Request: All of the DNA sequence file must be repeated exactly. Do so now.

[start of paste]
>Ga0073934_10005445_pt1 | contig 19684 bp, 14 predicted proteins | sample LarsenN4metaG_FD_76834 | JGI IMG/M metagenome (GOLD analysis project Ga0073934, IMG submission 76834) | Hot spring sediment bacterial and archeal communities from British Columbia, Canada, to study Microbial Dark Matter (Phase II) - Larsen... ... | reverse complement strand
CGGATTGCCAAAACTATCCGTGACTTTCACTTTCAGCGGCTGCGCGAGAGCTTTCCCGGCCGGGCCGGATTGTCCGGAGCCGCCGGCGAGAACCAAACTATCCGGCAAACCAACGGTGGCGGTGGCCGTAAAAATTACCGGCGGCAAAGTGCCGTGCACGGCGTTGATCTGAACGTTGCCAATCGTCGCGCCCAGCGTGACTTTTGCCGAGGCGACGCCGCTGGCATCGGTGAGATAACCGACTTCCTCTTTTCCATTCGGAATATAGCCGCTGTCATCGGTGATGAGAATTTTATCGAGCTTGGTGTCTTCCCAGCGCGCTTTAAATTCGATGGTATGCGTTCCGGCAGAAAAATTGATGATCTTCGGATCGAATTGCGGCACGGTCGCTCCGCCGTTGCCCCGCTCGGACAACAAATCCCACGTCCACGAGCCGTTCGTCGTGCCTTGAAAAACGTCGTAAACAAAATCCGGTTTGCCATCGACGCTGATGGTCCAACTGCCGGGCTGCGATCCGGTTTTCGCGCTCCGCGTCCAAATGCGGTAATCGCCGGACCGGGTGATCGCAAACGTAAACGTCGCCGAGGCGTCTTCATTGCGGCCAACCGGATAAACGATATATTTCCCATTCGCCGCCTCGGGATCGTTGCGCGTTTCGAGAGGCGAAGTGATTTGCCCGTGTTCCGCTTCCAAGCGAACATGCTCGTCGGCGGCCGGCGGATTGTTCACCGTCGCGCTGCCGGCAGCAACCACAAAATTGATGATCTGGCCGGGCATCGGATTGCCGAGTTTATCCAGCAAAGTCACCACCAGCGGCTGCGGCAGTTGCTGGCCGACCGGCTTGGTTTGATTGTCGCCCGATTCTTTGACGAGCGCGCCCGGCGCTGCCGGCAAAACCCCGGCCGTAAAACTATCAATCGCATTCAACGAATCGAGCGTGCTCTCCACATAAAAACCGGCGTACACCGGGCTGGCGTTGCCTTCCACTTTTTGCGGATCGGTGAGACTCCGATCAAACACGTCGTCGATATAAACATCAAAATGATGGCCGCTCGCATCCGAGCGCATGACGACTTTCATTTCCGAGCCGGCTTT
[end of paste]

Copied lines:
>Ga0073934_10005445_pt1 | contig 19684 bp, 14 predicted proteins | sample LarsenN4metaG_FD_76834 | JGI IMG/M metagenome (GOLD analysis project Ga0073934, IMG submission 76834) | Hot spring sediment bacterial and archeal communities from British Columbia, Canada, to study Microbial Dark Matter (Phase II) - Larsen... ... | reverse complement strand
CGGATTGCCAAAACTATCCGTGACTTTCACTTTCAGCGGCTGCGCGAGAGCTTTCCCGGCCGGGCCGGATTGTCCGGAGCCGCCGGCGAGAACCAAACTATCCGGCAAACCAACGGTGGCGGTGGCCGTAAAAATTACCGGCGGCAAAGTGCCGTGCACGGCGTTGATCTGAACGTTGCCAATCGTCGCGCCCAGCGTGACTTTTGCCGAGGCGACGCCGCTGGCATCGGTGAGATAACCGACTTCCTCTTTTCCATTCGGAATATAGCCGCTGTCATCGGTGATGAGAATTTTATCGAGCTTGGTGTCTTCCCAGCGCGCTTTAAATTCGATGGTATGCGTTCCGGCAGAAAAATTGATGATCTTCGGATCGAATTGCGGCACGGTCGCTCCGCCGTTGCCCCGCTCGGACAACAAATCCCACGTCCACGAGCCGTTCGTCGTGCCTTGAAAAACGTCGTAAACAAAATCCGGTTTGCCATCGACGCTGATGGTCCAACTGCCGGGCTGCGATCCGGTTTTCGCGCTCCGCGTCCAAATGCGGTAATCGCCGGACCGGGTGATCGCAAACGTAAACGTCGCCGAGGCGTCTTCATTGCGGCCAACCGGATAAACGATATATTTCCCATTCGCCGCCTCGGGATCGTTGCGCGTTTCGAGAGGCGAAGTGATTTGCCCGTGTTCCGCTTCCAAGCGAACATGCTCGTCGGCGGCCGGCGGATTGTTCACCGTCGCGCTGCCGGCAGCAACCACAAAATTGATGATCTGGCCGGGCATCGGATTGCCGAGTTTATCCAGCAAAGTCACCACCAGCGGCTGCGGCAGTTGCTGGCCGACCGGCTTGGTTTGATTGTCGCCCGATTCTTTGACGAGCGCGCCCGGCGCTGCCGGCAAAACCCCGGCCGTAAAACTATCAATCGCATTCAACGAATCGAGCGTGCTCTCCACATAAAAACCGGCGTACACCGGGCTGGCGTTGCCTTCCACTTTTTGCGGATCGGTGAGACTCCGATCAAACACGTCGTCGATATAAACATCAAAATGATGGCCGCTCGCATCCGAGCGCATGACGACTTTCATTTCCGAGCCGGCTTT